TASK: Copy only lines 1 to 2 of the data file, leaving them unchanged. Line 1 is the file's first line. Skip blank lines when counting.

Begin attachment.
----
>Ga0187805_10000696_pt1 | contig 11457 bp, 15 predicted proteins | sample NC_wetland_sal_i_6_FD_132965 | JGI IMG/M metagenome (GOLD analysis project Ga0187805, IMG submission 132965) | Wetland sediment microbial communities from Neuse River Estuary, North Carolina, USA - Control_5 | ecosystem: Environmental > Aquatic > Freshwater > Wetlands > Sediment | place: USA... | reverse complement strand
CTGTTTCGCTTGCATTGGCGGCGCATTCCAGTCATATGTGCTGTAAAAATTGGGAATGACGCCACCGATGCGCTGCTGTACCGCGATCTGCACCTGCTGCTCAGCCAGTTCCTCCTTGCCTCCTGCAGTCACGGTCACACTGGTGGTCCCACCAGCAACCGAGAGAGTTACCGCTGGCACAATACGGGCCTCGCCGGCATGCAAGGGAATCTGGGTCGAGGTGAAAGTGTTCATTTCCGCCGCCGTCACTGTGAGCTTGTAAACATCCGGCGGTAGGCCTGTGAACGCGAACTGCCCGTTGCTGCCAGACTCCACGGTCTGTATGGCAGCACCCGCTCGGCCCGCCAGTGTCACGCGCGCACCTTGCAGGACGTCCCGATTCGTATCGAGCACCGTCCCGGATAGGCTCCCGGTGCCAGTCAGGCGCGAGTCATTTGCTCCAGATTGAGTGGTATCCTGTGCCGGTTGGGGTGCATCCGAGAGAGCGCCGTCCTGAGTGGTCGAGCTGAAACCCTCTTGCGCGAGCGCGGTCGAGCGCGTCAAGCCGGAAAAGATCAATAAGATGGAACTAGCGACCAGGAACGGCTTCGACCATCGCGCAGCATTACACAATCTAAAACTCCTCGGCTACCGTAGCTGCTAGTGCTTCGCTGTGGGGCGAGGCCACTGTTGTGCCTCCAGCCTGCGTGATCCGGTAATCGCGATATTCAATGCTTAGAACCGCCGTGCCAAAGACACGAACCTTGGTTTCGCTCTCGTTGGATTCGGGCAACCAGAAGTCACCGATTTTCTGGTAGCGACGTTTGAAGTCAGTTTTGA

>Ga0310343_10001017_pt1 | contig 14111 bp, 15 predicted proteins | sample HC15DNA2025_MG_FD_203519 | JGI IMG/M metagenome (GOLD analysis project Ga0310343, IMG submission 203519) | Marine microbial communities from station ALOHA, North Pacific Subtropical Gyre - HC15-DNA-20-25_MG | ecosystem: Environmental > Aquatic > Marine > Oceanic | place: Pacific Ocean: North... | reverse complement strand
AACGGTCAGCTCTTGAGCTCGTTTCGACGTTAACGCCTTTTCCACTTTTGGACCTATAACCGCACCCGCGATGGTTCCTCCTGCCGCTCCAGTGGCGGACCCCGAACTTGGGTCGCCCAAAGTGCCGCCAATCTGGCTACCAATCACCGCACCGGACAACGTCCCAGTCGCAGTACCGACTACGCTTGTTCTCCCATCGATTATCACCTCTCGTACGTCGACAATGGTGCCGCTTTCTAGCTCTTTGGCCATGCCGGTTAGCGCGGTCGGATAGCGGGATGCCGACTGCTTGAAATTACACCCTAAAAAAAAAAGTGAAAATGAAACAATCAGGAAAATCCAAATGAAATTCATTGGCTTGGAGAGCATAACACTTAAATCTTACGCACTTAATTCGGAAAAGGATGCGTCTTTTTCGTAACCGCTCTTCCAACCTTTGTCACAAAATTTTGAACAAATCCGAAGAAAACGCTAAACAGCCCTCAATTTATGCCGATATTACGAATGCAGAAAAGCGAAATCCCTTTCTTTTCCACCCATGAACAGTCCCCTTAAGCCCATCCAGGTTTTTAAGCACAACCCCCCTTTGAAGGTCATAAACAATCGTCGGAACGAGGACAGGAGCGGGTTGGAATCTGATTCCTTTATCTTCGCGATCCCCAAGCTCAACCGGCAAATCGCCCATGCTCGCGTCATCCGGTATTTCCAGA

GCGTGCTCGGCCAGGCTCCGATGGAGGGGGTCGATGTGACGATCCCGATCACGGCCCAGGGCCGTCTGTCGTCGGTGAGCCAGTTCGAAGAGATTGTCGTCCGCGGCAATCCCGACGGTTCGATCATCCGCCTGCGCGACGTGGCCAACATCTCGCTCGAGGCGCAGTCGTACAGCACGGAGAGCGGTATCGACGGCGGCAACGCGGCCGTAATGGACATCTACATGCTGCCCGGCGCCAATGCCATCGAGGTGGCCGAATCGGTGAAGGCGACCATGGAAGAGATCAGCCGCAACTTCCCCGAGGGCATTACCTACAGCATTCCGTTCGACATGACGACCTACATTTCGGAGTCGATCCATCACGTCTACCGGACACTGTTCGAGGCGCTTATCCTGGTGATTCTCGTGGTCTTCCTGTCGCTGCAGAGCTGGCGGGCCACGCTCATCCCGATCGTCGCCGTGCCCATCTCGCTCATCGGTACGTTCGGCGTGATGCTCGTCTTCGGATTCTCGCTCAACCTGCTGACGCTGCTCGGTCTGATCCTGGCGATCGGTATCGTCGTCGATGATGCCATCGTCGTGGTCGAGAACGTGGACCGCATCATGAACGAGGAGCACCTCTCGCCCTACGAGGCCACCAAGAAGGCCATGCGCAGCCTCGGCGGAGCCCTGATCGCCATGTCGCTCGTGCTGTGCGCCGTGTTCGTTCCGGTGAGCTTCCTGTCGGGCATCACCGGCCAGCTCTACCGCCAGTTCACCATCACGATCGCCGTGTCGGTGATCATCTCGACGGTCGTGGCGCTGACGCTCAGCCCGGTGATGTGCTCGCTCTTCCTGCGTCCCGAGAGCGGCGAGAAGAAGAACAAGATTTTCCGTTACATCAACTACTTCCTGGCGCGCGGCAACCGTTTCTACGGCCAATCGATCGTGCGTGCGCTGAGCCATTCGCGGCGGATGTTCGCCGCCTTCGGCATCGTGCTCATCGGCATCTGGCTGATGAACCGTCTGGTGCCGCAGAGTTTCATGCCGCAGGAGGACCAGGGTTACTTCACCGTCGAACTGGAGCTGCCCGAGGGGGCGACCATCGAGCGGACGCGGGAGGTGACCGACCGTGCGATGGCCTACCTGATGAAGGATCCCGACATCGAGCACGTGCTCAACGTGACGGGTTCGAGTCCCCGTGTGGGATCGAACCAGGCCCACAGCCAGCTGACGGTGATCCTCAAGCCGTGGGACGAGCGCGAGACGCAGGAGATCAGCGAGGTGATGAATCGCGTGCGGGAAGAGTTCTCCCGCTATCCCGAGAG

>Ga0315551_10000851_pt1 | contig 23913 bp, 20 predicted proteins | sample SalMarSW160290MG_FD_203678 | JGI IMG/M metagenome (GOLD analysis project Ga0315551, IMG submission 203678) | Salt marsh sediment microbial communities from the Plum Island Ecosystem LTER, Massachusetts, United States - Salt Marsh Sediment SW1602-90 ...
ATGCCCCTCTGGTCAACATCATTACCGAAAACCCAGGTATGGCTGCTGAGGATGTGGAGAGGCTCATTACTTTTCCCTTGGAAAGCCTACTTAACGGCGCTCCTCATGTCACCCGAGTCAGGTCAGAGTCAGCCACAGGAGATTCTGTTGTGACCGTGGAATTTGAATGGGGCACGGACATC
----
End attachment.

>Ga0187805_10000696_pt1 | contig 11457 bp, 15 predicted proteins | sample NC_wetland_sal_i_6_FD_132965 | JGI IMG/M metagenome (GOLD analysis project Ga0187805, IMG submission 132965) | Wetland sediment microbial communities from Neuse River Estuary, North Carolina, USA - Control_5 | ecosystem: Environmental > Aquatic > Freshwater > Wetlands > Sediment | place: USA... | reverse complement strand
CTGTTTCGCTTGCATTGGCGGCGCATTCCAGTCATATGTGCTGTAAAAATTGGGAATGACGCCACCGATGCGCTGCTGTACCGCGATCTGCACCTGCTGCTCAGCCAGTTCCTCCTTGCCTCCTGCAGTCACGGTCACACTGGTGGTCCCACCAGCAACCGAGAGAGTTACCGCTGGCACAATACGGGCCTCGCCGGCATGCAAGGGAATCTGGGTCGAGGTGAAAGTGTTCATTTCCGCCGCCGTCACTGTGAGCTTGTAAACATCCGGCGGTAGGCCTGTGAACGCGAACTGCCCGTTGCTGCCAGACTCCACGGTCTGTATGGCAGCACCCGCTCGGCCCGCCAGTGTCACGCGCGCACCTTGCAGGACGTCCCGATTCGTATCGAGCACCGTCCCGGATAGGCTCCCGGTGCCAGTCAGGCGCGAGTCATTTGCTCCAGATTGAGTGGTATCCTGTGCCGGTTGGGGTGCATCCGAGAGAGCGCCGTCCTGAGTGGTCGAGCTGAAACCCTCTTGCGCGAGCGCGGTCGAGCGCGTCAAGCCGGAAAAGATCAATAAGATGGAACTAGCGACCAGGAACGGCTTCGACCATCGCGCAGCATTACACAATCTAAAACTCCTCGGCTACCGTAGCTGCTAGTGCTTCGCTGTGGGGCGAGGCCACTGTTGTGCCTCCAGCCTGCGTGATCCGGTAATCGCGATATTCAATGCTTAGAACCGCCGTGCCAAAGACACGAACCTTGGTTTCGCTCTCGTTGGATTCGGGCAACCAGAAGTCACCGATTTTCTGGTAGCGACGTTTGAAGTCAGTTTTGA